The first thing you notice when you meet ?Giada De Laurentiis is her megawatt smile. It is the same one that has been beamed into our living rooms for the last 15 years courtesy of the Food Network. In that time, she has become a fixture in our lives, teaching us about Italian culture and food through stories about her heritage.

But more than a television personality, De Laurentiis is an astute business woman at the helm of an empire that includes two restaurants in Las Vegas and another one coming to Baltimore's Horseshoe Casino next month. She has an exclusive line of cooking tools, pastas and sauces at Williams Sonoma. This week, she released Giada's Italy, her ninth cookbook. And now she is setting her sights on snack foods and looking for a way to pay her success forward.

Earlier this month at the Natural Products Expo West in Anaheim, Calif., De Laurentiis launched a ready-to-eat popcorn line with the snack food company Simply7. Made with red and blue corn, t?he products have more antioxidants than typically found in popcorn that use white and yellow corn. The line also incorporates De Laurentiis' signature Italian flair by using ingredients like parmesan cheese aged for 10 months and sea salt hand harvested from the 'Salt Road' in Sicily. But more than just creating a popcorn line, De Laurentiis wanted to find a way to give back. ?

When De Laurentiis and Simply7 first began discussing the collaboration, she asked if all the red and blue corn used to make the products could be sourced exclusively from female farmers in the U.S. "Unfortunately, the answer was no, because there aren't very many of them, and they wouldn't be able to supply it," she said.

In the U.S., women operate just 6.9 percent of farmland and represent only 3.3 percent of total agriculture sales, according to the U.S. Department of Agriculture (USDA). And the women who choose to make farming a career often face an uphill battle in their pursuit. They are commonly underrepresented within policy-making bodies and also have less access to capital to get their businesses up and running. In 2011, the Department of Justice announced a plan to resolve claims that women and other minorities were discriminated against by the USDA in making and servicing farm loans?. 

As a way to support the network of female farmers in the U.S., De Laurentiis and Simply7 launched Fund Her Farm. The initiative will provide a yet to be determined amount of donations from the sales of the popcorn to organizations like Annie's Project and the Women, Food and Agriculture Network, which provide programs that help women grow their acreage and learn the business side of farming.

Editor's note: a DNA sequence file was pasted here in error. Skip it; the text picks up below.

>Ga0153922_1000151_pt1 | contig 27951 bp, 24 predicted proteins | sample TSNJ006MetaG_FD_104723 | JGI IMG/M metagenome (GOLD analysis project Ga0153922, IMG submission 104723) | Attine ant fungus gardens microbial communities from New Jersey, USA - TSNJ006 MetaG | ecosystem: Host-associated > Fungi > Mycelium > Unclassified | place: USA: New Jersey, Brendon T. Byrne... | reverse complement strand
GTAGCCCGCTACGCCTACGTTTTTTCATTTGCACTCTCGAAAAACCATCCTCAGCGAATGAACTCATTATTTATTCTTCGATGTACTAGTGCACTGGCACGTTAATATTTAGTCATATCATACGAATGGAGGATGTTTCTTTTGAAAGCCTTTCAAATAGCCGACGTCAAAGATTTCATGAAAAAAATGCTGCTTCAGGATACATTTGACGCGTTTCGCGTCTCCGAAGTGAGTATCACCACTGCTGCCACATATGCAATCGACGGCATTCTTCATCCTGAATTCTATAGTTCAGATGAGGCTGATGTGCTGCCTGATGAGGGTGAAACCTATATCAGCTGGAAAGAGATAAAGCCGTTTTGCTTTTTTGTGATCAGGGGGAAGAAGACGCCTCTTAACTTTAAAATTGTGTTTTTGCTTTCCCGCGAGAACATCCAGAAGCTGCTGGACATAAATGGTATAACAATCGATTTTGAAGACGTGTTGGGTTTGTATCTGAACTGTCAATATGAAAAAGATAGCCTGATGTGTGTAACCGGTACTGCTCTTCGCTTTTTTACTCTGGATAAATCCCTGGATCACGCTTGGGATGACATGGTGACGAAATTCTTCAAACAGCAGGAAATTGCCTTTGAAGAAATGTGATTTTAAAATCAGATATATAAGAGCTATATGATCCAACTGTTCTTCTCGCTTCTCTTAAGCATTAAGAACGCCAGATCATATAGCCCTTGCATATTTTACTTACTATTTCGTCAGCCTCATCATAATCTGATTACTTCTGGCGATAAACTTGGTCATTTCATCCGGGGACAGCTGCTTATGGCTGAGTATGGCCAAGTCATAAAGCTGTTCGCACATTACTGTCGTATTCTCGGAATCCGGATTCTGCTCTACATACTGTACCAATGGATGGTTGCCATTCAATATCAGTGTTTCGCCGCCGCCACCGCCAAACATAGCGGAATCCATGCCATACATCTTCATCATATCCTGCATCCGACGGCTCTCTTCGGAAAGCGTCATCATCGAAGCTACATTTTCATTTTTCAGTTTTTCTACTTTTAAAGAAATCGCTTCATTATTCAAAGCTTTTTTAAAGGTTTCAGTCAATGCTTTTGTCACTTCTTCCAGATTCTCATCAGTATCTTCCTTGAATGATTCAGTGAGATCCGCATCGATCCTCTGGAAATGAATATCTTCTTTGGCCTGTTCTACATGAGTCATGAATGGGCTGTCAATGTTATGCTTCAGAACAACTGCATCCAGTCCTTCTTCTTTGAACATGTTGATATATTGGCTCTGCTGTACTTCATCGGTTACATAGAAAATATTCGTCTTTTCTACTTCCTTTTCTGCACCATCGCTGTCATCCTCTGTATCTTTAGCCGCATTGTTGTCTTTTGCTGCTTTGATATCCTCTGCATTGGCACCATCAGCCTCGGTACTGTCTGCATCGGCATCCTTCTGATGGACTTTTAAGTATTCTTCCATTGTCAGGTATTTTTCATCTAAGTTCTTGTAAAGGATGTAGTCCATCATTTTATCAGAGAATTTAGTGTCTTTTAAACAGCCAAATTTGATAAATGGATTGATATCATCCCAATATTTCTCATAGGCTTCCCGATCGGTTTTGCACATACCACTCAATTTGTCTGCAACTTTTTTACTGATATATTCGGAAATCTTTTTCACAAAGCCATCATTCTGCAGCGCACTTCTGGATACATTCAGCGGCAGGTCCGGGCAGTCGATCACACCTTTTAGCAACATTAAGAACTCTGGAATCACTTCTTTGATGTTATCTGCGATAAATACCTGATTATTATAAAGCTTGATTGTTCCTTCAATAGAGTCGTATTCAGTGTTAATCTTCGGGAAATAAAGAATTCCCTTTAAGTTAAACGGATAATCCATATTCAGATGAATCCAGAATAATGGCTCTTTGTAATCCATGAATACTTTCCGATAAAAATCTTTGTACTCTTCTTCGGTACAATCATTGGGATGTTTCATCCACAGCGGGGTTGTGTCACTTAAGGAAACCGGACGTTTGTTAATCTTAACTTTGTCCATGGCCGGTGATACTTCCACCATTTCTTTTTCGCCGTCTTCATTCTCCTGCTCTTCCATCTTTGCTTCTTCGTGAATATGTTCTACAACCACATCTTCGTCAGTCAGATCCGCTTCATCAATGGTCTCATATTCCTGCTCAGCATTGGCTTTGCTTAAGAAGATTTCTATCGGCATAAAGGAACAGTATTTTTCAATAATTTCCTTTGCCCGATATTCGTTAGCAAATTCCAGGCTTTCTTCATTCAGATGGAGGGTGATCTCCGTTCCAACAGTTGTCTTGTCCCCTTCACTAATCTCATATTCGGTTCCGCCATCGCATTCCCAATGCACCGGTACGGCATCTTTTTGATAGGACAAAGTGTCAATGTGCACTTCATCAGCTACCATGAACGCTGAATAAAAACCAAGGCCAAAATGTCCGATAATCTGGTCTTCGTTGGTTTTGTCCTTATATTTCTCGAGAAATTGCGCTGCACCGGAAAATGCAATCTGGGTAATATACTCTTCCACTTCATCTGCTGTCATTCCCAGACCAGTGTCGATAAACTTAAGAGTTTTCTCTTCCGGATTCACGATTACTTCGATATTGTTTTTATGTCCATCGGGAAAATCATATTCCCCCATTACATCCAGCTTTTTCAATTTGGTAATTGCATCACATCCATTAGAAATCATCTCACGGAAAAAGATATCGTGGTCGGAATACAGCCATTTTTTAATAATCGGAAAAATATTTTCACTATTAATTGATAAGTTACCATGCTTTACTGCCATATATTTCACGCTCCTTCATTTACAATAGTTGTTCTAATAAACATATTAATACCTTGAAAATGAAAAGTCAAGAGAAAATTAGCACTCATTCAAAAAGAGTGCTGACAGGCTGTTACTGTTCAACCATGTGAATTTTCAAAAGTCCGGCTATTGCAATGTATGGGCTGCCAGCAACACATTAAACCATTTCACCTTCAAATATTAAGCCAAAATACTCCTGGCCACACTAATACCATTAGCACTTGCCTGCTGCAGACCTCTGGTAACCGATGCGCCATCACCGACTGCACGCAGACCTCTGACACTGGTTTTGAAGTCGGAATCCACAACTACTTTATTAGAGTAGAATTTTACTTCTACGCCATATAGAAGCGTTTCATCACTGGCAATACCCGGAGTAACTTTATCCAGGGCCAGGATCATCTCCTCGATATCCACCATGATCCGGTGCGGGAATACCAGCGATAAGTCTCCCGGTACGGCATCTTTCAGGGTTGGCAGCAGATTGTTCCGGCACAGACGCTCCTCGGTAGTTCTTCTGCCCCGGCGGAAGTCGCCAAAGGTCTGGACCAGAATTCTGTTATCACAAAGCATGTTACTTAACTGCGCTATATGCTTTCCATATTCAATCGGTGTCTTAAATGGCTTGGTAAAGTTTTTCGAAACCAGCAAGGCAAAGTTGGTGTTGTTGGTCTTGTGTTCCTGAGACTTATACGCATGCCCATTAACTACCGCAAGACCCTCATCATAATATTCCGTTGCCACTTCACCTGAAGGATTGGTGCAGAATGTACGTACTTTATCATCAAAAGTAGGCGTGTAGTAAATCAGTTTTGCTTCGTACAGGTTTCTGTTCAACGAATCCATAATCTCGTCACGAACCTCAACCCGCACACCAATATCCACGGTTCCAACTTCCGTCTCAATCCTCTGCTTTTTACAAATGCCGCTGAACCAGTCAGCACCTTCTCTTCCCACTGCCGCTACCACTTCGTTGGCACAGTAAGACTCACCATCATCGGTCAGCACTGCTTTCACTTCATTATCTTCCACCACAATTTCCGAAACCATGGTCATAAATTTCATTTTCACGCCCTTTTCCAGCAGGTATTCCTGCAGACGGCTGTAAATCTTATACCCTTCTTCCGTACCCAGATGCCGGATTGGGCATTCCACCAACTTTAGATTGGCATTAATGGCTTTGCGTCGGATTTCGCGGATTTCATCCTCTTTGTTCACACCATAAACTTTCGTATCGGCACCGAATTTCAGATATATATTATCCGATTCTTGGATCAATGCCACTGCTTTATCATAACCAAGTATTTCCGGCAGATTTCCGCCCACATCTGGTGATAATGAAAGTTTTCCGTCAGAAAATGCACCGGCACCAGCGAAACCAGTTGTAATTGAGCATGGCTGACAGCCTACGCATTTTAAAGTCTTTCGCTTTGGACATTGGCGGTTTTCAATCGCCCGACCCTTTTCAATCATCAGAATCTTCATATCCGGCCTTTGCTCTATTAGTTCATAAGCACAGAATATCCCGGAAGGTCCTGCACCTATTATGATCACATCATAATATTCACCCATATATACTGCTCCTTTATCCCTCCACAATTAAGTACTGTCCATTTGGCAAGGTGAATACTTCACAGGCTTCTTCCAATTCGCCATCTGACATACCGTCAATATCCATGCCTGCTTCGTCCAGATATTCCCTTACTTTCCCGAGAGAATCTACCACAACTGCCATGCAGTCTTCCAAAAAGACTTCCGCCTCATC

"A lot of these farmers are very isolated from one another, so there are no communities where they can get together to share information," said DeLaurentiis. "We want to create these communities to empower and better these female farmers."

By supporting these programs, De Laurentiis and Simply7 hope to eventually source all the red and blue corn they need for their popcorn line exclusively from female farmers across the country.

"I have gotten this far, so it is my turn to help out the next," explained De Laurentiis. "I am in the food business, and farmers are everything to us. We talk abou farm-to-table all day long, but we have to do something to change the perspective of that, and I don't know another way to do it."

De Laurentiis knows something about what it takes to rise to the top in a field? of men?. T?he restaurant and food world ?is notorious for being male-dominated?, and female chefs are still often overlooked when it comes to industry recognition and career opportunities?. Like many industries, ?it has also found itself engulfed by the #MeToo movement, ?with major allegations lodged against high profile chefs like Mario Batali, John Besh and Charlie Hallowell. ?But with the current conversation happening, she hopes that the culture in restaurants will change.

??"I would like to see more respect for women," said De Laurentiis?. "A lot of the answers I get about why I don't see more women [in restaurants] is that they just can't handle it. We can; we just need to be given the opportunities to do it."